Here's a second story from my unpublished collection, My Life Sentences. There'll be more to follow over the coming weeks.
During 1980, I had my own column, with a photo of me at the top, in the local weekly freesheet, Bradford Star. I was also producing my own monthly fanzine, The Wool City Rocker, which John Peel enthusiastically endorsed on his Radio One show. He’d also played the recent single by my band, Ulterior Motives, on his BBC World Service show.
One afternoon, the phone rang and a voice said: “Hi, this is John Peel.” Certain that this must just be some friend on a wind-up, I said: “Oh, f*** off! Who is it really?” Peel was a patient and understanding man. He must have been. He was still there after I’d told him to f*** off for the third time before recognising the voice.
I think he was more amused than offended. “I’m in Shipley,” he said. “Do you want to come out and see a band this evening and maybe go for a curry?” He was at his in-laws’ home, just three miles from where I lived.
That evening, with Gaynor (then my girlfriend, now my wife), I knocked on the door. A nervous but unmistakable figure peered suspiciously out at us for several seconds before releasing the safety chain and ushering us both in.
While his wife – whom he always referred to on radio as The Pig – drove us into Leeds, Peel talked about his shyness, West Yorkshire bands, music in general, fanzines, football matches, curries and such.
The band we saw that night didn’t impress me much, but Peel seemed keen. They were a heavy-ish glam-rock outfit managed by guitar legend and former Bebop Deluxe main-man, Bill Nelson. He was manoeuvring them out of the old and into the new. The crossover stuff that filled their two over-long sets struck me as unconvincing. Maybe I missed something. They’d just changed their name to Flock of Seagulls.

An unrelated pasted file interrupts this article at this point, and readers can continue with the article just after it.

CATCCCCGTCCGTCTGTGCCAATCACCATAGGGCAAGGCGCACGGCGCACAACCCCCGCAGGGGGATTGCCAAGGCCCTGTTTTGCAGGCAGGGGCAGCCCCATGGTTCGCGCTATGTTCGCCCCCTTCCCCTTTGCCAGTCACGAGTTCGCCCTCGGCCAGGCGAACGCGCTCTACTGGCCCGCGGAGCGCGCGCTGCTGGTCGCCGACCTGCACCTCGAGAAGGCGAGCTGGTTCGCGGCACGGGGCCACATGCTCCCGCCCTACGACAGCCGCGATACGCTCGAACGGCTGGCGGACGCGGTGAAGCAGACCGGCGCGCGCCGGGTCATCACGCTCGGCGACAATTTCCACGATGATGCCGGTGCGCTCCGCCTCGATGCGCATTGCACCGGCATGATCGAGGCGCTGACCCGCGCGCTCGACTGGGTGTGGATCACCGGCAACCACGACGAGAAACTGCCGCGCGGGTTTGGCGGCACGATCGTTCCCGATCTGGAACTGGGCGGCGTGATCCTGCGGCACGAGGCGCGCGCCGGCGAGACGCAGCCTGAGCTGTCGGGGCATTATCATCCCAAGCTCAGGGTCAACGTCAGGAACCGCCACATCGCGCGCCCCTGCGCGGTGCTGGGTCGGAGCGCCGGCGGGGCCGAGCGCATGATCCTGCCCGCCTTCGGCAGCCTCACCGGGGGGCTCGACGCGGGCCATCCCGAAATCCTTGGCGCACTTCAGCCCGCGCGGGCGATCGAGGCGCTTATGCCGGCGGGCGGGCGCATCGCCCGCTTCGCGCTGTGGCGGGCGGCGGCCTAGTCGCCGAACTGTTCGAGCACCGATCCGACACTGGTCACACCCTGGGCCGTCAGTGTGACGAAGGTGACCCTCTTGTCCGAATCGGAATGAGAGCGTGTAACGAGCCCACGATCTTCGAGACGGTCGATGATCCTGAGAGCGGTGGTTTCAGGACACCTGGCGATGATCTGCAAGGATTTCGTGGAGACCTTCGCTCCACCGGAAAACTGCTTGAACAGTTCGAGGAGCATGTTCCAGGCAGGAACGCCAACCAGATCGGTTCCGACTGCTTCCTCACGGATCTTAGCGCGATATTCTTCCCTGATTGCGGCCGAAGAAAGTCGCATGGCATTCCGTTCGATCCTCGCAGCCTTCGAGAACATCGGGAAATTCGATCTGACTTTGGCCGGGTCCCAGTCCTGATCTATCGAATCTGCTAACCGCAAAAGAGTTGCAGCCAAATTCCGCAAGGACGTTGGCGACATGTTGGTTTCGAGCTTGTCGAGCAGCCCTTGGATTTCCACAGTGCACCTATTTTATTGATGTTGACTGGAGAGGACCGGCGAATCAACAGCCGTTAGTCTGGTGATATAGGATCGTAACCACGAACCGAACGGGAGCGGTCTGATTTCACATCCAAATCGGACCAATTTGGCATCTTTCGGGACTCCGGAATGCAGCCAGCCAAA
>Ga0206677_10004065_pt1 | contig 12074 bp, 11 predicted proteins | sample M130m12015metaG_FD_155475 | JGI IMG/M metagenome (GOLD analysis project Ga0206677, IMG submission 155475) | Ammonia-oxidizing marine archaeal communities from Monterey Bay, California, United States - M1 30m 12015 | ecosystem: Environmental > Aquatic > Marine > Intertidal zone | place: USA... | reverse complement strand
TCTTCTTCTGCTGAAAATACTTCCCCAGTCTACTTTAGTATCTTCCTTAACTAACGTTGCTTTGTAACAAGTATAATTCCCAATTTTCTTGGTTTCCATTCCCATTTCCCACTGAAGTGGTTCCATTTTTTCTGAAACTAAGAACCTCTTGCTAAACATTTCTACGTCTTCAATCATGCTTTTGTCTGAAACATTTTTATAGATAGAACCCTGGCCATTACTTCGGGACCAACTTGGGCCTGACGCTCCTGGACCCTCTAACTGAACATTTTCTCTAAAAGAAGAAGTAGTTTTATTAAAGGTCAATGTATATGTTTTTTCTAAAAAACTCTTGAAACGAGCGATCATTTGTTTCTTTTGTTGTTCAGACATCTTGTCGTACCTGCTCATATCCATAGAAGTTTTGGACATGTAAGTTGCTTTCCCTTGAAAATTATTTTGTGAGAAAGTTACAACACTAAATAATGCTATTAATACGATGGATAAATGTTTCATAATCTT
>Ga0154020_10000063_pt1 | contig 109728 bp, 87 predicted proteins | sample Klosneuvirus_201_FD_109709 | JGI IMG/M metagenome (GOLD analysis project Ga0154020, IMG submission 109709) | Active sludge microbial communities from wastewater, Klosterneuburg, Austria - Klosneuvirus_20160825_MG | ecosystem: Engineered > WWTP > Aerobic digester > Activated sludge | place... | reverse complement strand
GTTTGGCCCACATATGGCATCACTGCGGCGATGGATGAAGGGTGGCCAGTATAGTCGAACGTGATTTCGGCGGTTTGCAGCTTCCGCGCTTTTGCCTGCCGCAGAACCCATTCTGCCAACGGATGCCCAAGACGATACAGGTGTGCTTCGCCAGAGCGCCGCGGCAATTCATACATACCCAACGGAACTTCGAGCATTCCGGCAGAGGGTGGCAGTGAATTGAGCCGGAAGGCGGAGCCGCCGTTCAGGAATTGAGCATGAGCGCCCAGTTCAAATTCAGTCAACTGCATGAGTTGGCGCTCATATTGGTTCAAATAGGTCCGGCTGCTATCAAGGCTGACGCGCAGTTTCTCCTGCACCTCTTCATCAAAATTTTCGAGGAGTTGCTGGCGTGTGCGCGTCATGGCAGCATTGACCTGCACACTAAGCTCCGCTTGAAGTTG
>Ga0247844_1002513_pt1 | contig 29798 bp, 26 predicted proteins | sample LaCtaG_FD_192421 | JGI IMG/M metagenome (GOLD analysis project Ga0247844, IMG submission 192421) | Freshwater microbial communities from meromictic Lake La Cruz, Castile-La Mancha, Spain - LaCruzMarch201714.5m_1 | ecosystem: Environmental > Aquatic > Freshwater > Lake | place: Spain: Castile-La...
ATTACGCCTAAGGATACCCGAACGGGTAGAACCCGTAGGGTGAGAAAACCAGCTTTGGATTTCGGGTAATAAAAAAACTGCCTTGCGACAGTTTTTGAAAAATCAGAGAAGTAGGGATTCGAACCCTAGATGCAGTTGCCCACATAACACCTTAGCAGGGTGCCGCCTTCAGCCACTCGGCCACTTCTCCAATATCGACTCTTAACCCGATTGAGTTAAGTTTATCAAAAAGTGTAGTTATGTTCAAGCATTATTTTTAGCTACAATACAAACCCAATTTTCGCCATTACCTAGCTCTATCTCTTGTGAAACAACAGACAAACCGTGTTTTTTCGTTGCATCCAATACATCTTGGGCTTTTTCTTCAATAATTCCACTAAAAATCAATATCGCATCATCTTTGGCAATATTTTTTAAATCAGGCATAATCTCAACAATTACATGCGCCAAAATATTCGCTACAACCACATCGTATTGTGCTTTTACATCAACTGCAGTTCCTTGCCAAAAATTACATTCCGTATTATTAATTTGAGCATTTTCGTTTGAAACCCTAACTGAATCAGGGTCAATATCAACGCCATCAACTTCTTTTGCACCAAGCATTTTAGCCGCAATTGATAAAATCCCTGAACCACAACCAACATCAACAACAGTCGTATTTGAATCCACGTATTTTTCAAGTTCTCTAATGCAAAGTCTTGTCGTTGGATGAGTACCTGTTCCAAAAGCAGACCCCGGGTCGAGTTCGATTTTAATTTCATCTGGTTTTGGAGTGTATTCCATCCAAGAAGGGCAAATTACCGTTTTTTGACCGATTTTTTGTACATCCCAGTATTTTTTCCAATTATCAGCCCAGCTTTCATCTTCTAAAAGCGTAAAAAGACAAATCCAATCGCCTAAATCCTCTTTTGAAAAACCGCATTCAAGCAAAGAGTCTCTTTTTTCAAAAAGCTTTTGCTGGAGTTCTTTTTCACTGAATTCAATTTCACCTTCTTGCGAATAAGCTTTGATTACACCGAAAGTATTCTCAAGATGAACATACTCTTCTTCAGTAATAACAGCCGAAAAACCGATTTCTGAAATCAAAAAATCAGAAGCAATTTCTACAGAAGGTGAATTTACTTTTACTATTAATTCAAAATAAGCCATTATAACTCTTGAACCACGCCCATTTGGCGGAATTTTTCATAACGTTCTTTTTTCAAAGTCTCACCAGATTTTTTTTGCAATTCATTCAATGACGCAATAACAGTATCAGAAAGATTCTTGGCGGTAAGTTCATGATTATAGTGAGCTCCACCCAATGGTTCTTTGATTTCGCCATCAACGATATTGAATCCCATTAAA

The Kebabeesh was and still is one of the top three curry houses in Bradford. It’s been in the same family since it first opened in Girlington, a predominantly Asian area of Bradford. Back in the 1940s, before marrying my mum, my dad had lived on White’s Terrace in Girlington. Bashir, the man who went on to set up the Kebabeesh, was a friend and neighbour. That’s why, when the restaurant opened in the early 1970s, my dad often took us there. In 1987, it moved to Greengates, which is where we moved in 1994, buying a house just behind it. We still live there. Every evening we can sit in our back garden and smell the curries being cooked. At least once a week that smell lures us round to eat there. Our daughter and then our son had part-time jobs serving there while they were still at school.
Back in 1980, post-gig, Peel asked me to recommend the best place for a Bradford curry. I’d had a great Kebabeesh meal about a week before, so we headed for Girlington, ending up there around midnight. There were, by then, eight of us – me and Gaynor, Peel and Pig, Bill Nelson and partner, and Andy Partridge (whose band, XTC, had played Bradford’s St George’s Hall that night) and his partner.
Towards the end of the meal, one of the waiters came over to our table and said to me: “You were in last week, weren’t you? I’ve been trying to work out where I knew you from… and I’ve just realised who you are. I know you from your photograph.”
Turning to face the rest of the table, he announced: “This man’s really famous. He writes for The Bradford Star!”
If this is how parochialism bigs up the small guy, then my payback came some six years later. I was doing a gig down south, and told the audience this story. Afterwards, a guy came up to me and said: “That story you told… the one about John Peel. It was true, wasn’t it?” I went: “Yeah, course it was.” Then he said: “No, I wasn’t doubting you. I know that it’s true cos I’ve heard it before. I’m a friend of Andy Partridge and he tells almost exactly the same story. The only difference is that in his version, he can’t remember who the f*** you were!”